The search for a new location for Our Ark continued and finally led to 45 Longridge Road, Earls Court, a small hotel occupying two Victorian houses, which would be able to accommodate 43 guests and six members of staff on five floors. The World Bureau, however, decided to establish their offices in the old premises of the Boy Scouts International Bureau.
In 1963, during a special ceremony presided over by the World Chief Guide, Olave Baden-Powell, the Centre was renamed Olave House in her honour. The ceremony took place on Our Ark’s Silver Jubilee, on 5 November 1963. For the next twenty years, Olave House continued to be a vibrant centre for Girl Guides and Girl Scouts around the world. Representatives from over fifty countries stayed in the hostel each year.
By 1978, however plans were underway to move the premises again. The idea of the Olave Centre Project formed and three years later, the Project had a site: 12c Lyndhurst Road in the residential suburb of Hampstead. An area famous for its artistic and literary connections, as well as for Hampstead Heath, 800 acres of open land high up on the hill overlooking London.
A new name had to be found for the empty lot that was to become the World Centre and it was decided to name it ‘Pax Lodge’ as a tribute to the Baden-Powells who had used the Latin word for peace ‘pax’ in the names of their two homes, Pax Hill in England and Paxtu in Kenya. The name also highlights that peace is an important part of the Girl Guiding/Girl Scouting Movement.
The groundbreaking ceremony for Pax Lodge was held on 8 November 1988. The following year on 6 May, The Honorable Mrs. Betty Clay, daughter of Lord and Lady Baden-Powell, unveiled the foundation stone – on the fiftieth anniversary of Our Ark and 100 years after the birth of the World Chief Guide. The building took around 18 months, but by July 1990, staff was ready to move into Pax Lodge. The new Centre could accommodate 59 people and had a large dining room, kitchen, lobby lounge, library, resource centre, shop, TV room, guest kitchen, and a staff/resident wing.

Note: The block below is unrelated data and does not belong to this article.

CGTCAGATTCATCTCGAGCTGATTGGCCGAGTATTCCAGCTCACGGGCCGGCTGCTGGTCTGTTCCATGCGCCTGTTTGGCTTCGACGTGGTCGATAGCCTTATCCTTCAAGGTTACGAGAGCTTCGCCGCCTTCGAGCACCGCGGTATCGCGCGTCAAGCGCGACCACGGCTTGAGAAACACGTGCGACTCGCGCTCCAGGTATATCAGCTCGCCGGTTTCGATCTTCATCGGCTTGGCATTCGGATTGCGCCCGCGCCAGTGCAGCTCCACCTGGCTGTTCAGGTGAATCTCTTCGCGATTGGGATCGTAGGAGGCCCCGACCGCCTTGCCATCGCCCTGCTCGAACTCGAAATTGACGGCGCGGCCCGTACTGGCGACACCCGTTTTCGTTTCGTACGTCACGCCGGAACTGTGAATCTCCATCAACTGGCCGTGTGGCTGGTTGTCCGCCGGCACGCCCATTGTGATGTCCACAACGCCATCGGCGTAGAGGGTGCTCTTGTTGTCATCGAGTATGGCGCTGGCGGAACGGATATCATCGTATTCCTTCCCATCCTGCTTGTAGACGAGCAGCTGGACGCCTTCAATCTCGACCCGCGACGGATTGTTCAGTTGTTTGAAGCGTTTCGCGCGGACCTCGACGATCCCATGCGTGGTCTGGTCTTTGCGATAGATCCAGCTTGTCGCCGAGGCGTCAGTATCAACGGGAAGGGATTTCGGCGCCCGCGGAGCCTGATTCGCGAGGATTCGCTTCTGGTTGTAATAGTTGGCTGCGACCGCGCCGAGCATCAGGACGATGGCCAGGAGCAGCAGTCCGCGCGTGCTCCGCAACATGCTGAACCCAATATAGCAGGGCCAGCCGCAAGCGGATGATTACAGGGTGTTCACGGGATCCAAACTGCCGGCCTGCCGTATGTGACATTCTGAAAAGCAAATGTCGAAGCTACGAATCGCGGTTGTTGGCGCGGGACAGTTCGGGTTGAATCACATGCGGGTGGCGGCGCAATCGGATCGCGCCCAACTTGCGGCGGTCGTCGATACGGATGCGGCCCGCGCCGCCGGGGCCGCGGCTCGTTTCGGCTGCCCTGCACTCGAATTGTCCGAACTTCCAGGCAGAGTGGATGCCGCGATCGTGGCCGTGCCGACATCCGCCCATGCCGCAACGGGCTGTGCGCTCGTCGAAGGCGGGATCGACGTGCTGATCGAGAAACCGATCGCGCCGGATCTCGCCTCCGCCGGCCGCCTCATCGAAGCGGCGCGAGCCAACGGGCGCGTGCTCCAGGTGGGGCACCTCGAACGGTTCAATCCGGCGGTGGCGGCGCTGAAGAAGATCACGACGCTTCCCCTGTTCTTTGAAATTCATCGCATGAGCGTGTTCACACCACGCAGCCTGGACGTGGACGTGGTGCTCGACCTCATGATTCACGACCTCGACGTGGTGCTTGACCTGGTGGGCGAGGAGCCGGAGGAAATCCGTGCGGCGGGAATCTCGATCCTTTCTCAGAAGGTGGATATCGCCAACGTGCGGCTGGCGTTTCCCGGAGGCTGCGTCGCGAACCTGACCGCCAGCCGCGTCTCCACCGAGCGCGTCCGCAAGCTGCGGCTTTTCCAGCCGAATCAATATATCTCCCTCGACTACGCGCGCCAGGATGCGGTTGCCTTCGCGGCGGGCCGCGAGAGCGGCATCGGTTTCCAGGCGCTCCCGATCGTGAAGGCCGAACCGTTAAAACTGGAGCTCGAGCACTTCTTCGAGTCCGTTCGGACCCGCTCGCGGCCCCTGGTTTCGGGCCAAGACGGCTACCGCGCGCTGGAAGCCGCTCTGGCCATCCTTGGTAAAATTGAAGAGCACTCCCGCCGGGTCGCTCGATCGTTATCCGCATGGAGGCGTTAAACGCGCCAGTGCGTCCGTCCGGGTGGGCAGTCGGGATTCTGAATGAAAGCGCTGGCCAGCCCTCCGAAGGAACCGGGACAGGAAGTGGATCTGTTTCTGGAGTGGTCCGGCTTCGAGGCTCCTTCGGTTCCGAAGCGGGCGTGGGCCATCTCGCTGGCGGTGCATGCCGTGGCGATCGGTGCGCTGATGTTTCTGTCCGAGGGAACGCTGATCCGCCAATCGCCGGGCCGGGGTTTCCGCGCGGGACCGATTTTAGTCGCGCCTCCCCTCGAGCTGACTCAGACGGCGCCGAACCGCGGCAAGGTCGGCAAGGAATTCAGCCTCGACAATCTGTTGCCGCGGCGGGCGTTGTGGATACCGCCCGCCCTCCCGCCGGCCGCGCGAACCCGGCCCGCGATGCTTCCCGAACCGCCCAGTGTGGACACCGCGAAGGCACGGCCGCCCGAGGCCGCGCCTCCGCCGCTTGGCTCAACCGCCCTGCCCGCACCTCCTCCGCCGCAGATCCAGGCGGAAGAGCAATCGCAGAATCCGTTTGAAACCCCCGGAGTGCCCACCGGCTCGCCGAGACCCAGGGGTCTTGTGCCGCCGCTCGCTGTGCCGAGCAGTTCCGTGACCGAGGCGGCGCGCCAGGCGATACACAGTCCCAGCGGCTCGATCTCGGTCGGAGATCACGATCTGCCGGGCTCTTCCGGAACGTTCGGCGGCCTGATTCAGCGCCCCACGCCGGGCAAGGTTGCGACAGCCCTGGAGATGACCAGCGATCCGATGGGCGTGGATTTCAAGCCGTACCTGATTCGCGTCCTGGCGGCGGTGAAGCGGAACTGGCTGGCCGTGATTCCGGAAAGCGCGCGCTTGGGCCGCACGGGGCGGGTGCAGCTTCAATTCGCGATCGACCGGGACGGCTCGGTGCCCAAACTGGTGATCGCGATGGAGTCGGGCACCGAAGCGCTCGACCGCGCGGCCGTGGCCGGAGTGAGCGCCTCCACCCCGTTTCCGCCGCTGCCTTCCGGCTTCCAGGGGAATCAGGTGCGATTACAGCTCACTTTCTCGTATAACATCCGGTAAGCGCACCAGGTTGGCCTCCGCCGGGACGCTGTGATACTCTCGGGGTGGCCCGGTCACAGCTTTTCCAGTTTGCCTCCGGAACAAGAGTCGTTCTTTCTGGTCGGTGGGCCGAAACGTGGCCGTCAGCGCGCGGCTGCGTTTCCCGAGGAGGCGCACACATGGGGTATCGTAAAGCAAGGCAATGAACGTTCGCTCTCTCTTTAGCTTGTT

On 1 August, Pax Lodge received its first guests. The World Centre was active again after a two-year break. On 29 September 1990, the Guider-in-Charge and members of staff walked four miles across London from Olave House to Pax Lodge carrying the World Flag. They ended up raising £500 for the centre in the process. The doors to Pax Lodge were donated by members of the Baden-Powell family and, in an official ‘door opening’ ceremony, were opened by Natasha King, great-granddaughter of the Founder and World Chief Guide. In doing so they carried on a tradition initiated by Olave Baden-Powell who often gave a donation towards the doors when asked to open a new building. Her intention was to symbolically express that the doors of Girl Guiding and Girl Scouting are open to women and girls to prepare them for the outside world.
On 15 March 1991, H.R.H. The Princess Benedikte of Denmark officially opened Pax Lodge. Since opening, Pax Lodge has welcomed over 62,000 guests, including day visitors from more than 65 countries. It has become an international gathering place for friendship, education and accommodation, and it is an ideal place to stay when visiting London.
Ten years later, Pax Lodge celebrated its 10th birthday with a weekend of activities. The weekend included a day out in London visiting the London Eye and other attractions, a visit to Leeds Castle in Kent, a party for the local Brownies and an official reception for past volunteers, staff, committee members and other supporters and friends of Pax Lodge. Over 100 people attended, with some traveling as far as South Africa, Australia, Canada, USA, and Lebanon.
When the Centre moved from Olave House to Pax Lodge, a competition was launched to design the original logo for Pax Lodge. The winner was Alan Rawady from Australia, whose design is now used widely throughout the Centre. The Trefoil represents International Guiding and Girl Scouting, and the dove carrying an olive branch, the symbol of peace, is shaped like an ark to continue the idea from Our Ark and Olave House, the previous World Centres in London. In 2005, along with the (WAGGGS) repositioning, a new image was produced for Pax Lodge. The original logo is still in use but to a lesser extent.